In response, this Essay outlines elements of a new ethical framework for big data research. It argues that oversight should aim to provide universal coverage of human subjects research, regardless of funding source, across all stages of the information lifecycle. New definitions and standards should be developed based on a modern understanding of privacy science and the expectations of research subjects. In addition, researchers and review boards should be encouraged to incorporate systematic risk-benefit assessments and new procedural and technological solutions from the wide range of interventions that are available. Finally, oversight mechanisms and the safeguards implemented should be tailored to the intended uses, benefits, threats, harms, and vulnerabilities associated with a specific research activity.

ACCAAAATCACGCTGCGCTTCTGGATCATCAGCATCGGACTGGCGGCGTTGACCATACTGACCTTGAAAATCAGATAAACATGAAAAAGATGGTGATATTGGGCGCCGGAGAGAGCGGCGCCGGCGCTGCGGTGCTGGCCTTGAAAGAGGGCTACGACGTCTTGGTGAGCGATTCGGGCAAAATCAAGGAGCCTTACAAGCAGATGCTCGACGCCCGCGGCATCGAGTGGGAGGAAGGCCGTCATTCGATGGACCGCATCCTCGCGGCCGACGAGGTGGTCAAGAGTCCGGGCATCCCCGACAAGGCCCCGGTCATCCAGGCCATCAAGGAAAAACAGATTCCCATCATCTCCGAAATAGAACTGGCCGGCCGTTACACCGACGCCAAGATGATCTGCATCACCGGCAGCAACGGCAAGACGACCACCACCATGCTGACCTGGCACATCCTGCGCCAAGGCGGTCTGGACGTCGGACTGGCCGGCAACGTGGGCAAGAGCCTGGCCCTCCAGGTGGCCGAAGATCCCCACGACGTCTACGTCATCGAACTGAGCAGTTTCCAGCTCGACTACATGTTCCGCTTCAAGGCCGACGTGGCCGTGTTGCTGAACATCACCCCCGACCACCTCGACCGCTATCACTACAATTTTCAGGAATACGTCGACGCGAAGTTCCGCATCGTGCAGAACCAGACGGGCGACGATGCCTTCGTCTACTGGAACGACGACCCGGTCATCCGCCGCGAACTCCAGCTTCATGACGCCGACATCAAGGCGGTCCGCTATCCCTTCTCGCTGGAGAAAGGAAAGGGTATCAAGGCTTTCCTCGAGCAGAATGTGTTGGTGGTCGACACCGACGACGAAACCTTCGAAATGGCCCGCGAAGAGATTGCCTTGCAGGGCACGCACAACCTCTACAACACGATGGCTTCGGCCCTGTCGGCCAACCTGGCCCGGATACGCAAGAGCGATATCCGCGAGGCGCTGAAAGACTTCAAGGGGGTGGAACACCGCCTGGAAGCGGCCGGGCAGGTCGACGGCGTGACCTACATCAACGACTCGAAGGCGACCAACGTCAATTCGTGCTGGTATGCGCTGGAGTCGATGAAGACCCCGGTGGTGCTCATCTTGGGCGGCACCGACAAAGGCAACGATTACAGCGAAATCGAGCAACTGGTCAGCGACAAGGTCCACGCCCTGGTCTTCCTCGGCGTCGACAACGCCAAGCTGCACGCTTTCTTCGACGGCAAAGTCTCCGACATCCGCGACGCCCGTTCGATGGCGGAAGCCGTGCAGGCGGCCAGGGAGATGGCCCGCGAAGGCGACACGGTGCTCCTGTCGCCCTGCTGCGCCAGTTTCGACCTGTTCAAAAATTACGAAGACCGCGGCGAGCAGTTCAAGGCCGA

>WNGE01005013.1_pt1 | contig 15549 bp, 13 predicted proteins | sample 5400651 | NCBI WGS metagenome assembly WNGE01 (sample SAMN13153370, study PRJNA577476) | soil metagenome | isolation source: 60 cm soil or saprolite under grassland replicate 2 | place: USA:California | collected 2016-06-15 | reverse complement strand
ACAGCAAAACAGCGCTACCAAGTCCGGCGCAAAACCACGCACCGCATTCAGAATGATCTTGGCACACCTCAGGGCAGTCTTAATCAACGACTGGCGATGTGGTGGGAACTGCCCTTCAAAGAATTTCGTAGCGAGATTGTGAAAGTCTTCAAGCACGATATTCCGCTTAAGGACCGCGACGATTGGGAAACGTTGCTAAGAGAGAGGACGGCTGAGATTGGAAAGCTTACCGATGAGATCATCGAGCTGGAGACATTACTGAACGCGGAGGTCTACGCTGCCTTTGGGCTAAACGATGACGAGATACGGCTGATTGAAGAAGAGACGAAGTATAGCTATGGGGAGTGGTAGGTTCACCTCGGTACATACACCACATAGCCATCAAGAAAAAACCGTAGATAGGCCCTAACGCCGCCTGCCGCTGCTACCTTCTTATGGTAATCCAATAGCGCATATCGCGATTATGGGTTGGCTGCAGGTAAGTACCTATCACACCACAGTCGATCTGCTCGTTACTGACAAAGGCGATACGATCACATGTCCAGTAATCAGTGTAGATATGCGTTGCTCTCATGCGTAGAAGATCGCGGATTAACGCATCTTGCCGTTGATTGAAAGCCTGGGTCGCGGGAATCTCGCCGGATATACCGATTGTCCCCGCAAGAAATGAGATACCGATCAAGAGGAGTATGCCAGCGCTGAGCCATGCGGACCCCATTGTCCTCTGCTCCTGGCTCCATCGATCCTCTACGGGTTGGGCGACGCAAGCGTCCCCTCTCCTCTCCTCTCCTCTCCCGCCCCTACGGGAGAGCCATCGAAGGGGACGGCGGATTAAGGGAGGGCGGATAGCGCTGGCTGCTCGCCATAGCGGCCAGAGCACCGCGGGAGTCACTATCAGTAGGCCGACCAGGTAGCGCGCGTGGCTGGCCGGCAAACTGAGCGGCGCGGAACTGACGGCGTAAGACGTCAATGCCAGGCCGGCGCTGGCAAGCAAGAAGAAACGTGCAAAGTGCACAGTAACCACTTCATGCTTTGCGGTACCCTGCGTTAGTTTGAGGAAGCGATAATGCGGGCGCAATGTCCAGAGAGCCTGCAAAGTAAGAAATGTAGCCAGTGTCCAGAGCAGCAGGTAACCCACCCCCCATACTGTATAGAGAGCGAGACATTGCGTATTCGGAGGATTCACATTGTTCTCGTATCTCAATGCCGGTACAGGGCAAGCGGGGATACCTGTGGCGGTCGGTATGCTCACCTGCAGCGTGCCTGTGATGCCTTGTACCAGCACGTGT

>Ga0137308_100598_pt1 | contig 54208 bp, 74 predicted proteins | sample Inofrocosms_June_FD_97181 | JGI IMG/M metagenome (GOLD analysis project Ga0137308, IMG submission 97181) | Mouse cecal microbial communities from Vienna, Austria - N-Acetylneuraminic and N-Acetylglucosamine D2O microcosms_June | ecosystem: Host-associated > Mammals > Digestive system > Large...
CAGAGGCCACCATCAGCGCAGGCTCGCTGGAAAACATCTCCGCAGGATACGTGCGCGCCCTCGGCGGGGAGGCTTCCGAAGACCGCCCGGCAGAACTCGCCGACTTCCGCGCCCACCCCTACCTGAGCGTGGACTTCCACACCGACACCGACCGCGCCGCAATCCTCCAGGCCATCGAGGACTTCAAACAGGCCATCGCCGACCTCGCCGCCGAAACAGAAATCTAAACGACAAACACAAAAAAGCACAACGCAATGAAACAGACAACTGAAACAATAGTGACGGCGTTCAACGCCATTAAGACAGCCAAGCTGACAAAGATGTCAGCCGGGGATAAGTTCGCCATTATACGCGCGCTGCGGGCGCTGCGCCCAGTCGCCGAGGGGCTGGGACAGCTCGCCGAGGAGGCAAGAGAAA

Development of a new ethical framework with these elements should be the product of a dynamic multistakeholder process that is designed to capture the latest scientific understanding of privacy, analytical methods, available safeguards, community and social norms, and best practices for research ethics as they evolve over time. Such a framework would support big data utilization and help harness the value of big data in a sustainable and trust-building manner.

Kobbi Nissim, Uri Stemmer, and Salil Vadhan. 2016. “Locating a Small Cluster Privately.” In PODS 2016. ACM SIGMOD/PODS Conference, San Francisco, USA, 2016.Abstract

We present a new algorithm for locating a small cluster of points with differential privacy [Dwork, McSherry, Nissim,and Smith, 2006]. Our algorithm has implications to private data exploration, clustering, and removal of outliers. Furthermore, we use it to significantly relax the requirements of the sample and aggregate technique [Nissim, Raskhodnikova,and Smith, 2007], which allows compiling of "off the shelf" (non-private) analyses into analyses that preserve differential privacy.

Pages